—BDC has always been the bank of entrepreneurs, but now it wants to be about ambition. Eric Blais wonders what will happen if another ambitious bank has a problem with that—
Some political strategists argue that slogans have little influence on the electorate. They can act as a rallying call for supporters, but they don’t provide a reason to vote for a party. That’s because they are rarely communicated for more than a month. And most are not inspiring or differentiating.
However, in the commercial sector, a slogan can be a brand’s most powerful asset. One that outlasts changes in ad campaigns and turnover in the C-suite.
The great ones can stand the test of time. “Because you’re worth it” was adopted by L’Oréal half a century ago. Effective slogans can also act as visual shouts. It’s often all one can read on a billboard while driving.
A slogan is an intellectual property that is usually fiercely protected as a registered trademark. This prevents others from using a confusingly similar trademark. Sleep Country Canada got an injunction in 2016 when Sears began using the slogan “There is no reason to buy a mattress anywhere else.”
This brings me to the BDC’s unveiling of its new slogan this week. The Crown corporation has long promoted itself as the bank of entrepreneurs. That is its purpose according to the government legislation that provides the mandate: to support Canadian entrepreneurship by providing financial and management services.
It owns one word, “entrepreneur,” in the financial services space. Just like FedEx owns “overnight” and Volvo owns “safety.” This is key to achieving differentiation. The BDC’s website boldly declares, “we are the bank for Canadian entrepreneurs.” And its past advertising campaigns have used the slogans “All for entrepreneurs” and “Entrepreneurs first.”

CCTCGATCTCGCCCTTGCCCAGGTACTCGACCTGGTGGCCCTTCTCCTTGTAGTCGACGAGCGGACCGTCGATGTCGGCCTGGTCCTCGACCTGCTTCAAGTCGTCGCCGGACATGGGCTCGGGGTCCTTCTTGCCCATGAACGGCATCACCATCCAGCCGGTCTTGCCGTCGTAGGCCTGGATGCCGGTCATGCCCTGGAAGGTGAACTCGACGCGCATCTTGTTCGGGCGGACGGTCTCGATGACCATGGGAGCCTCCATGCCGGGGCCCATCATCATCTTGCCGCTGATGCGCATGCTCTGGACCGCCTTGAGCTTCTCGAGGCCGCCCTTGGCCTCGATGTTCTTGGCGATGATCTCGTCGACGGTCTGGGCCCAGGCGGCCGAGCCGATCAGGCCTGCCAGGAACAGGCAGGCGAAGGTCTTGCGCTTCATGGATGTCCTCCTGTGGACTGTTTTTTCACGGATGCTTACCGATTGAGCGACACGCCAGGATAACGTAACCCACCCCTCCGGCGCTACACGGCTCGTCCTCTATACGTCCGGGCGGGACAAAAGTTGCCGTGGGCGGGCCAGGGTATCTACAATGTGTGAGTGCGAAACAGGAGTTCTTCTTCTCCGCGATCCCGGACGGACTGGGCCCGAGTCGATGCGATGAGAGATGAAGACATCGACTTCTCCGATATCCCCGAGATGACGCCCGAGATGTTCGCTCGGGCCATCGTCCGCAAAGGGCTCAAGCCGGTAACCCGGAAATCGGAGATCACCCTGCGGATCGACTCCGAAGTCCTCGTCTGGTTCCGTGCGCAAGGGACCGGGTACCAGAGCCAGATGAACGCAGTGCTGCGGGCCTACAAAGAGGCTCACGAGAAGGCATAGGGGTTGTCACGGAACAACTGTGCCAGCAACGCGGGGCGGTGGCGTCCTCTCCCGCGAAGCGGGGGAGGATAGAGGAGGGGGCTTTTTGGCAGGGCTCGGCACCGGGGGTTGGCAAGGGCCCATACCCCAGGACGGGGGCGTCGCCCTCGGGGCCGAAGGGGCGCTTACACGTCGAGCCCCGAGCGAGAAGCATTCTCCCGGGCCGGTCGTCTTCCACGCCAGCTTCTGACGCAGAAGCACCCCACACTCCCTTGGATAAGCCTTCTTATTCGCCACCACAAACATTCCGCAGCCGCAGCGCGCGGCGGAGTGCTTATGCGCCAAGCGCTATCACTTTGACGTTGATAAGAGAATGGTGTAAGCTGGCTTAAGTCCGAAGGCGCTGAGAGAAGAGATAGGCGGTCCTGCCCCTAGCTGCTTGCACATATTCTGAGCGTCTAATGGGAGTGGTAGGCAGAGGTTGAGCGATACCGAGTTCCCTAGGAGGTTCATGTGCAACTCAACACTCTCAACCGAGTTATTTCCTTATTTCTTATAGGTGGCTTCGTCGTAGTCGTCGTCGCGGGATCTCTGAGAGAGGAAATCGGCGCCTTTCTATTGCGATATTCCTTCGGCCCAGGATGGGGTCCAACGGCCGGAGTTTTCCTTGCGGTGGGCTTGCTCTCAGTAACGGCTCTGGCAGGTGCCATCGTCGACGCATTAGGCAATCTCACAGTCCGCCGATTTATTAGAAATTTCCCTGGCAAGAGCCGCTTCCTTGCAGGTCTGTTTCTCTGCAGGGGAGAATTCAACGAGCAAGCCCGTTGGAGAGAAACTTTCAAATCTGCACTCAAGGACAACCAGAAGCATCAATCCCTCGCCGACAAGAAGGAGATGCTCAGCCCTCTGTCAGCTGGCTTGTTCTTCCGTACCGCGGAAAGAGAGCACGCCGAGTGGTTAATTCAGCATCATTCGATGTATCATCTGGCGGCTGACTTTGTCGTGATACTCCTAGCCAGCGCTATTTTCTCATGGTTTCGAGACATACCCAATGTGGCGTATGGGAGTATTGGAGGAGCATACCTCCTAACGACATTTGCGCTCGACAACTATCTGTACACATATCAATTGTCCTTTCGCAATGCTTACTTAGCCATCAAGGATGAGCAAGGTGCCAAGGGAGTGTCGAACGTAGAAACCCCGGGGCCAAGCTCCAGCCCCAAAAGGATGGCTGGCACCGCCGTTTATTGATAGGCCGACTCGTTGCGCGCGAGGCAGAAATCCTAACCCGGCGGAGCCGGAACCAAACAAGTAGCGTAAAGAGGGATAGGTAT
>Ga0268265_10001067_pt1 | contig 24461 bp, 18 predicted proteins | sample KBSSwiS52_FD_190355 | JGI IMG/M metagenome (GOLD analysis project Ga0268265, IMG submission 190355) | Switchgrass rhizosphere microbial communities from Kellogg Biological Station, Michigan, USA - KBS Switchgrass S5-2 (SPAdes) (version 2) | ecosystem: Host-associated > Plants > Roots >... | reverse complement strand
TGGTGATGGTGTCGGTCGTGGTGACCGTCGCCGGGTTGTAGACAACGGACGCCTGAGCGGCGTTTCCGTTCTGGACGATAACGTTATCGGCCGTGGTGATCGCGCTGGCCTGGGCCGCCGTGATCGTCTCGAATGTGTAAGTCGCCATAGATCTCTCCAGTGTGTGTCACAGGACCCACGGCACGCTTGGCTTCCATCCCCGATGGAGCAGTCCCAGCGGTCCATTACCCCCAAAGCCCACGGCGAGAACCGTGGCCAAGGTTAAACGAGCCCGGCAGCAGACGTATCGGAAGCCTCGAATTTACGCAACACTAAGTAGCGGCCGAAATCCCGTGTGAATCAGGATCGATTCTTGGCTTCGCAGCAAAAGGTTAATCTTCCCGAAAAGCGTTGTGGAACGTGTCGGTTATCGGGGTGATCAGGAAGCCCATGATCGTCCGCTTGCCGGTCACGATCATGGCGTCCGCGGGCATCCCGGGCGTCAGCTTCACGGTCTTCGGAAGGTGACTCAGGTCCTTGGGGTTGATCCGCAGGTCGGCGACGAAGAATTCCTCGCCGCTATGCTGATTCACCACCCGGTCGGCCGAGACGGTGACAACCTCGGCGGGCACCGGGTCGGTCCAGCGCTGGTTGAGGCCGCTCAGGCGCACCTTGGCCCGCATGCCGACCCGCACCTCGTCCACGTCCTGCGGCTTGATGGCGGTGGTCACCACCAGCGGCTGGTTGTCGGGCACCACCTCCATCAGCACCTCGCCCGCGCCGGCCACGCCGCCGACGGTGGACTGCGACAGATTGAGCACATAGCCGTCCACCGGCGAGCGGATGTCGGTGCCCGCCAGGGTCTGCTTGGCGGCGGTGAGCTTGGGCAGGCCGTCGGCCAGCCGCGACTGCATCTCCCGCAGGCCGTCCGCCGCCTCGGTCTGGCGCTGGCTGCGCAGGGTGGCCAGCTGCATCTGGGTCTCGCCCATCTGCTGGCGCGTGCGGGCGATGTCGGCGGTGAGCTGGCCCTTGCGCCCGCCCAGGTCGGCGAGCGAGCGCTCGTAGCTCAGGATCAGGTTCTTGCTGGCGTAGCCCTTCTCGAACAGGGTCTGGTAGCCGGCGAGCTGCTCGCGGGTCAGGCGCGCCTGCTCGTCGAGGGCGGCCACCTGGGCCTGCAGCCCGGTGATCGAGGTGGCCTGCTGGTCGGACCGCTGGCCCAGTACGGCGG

But evidently the BDC has a new raison d’être. It is now “The bank of ambitions”.
It intends to fulfill its role as a development bank even more ambitiously over the next few years. “We were inspired by our new vision and felt it was important to communicate our commitment through an updated brand expression and an ad platform that sets the tone for our ambitions,” said Annie Marsolais, BDC’s chief marketing officer.
Our new vision. Our commitment. Our ambitions. It sounds like the BDC is becoming the bank of its own ambitions.
The word ambition is not new to the BDC’s narrative. In 2018, it published the results of a survey entitled “Busting the myth of entrepreneur ambition.”
It’s also a word Isabelle Hudon—the first woman to serve as Ambassador of Canada to France and BDC’s current CEO—is clearly fond of. She is the co-founder of the A Effect, an initiative whose stated goal is to propel female ambition. She is described on the group’s website as having “the energy of ambition.” Profiles of Hudon in Quebec magazines claim she “embodies ambition” and has “ambition with a capital A.” There’s also a YouTube video about ambitions featuring Hudon and Minister of Foreign Affairs Mélanie Jolie—the latter has been rumoured to harbour ambitions of becoming Prime Minister.
It might also explain the thinking behind the BDC’s launch last month of the $500 million Thrive Venture Fund and Lab for Women. “We strongly believe in the importance of our role as a development bank and we are approaching it with heightened ambition,” said Hudon. “The Thrive platform is a perfect example of what we want to accomplish: an initiative commensurate with our ambitions.”
I hope the Crown corporation will realize its own ambitions, just as I hope the entrepreneurs it supports are equally successful.
But, as I see it, the problem that could arise for “The bank of ambitions,” is if another bank, CIBC, decides to protect its trademark “Ambitions made real.”
Because, as demonstrated by Sleep Country, the reason businesses trademark slogans like “Why buy a mattress anywhere else,” is to stop anyone else from using something similar to fulfill their own ambitions.
Eric Blais is the president of Headspace Marketing, a consultancy that helps marketers build brands in Quebec.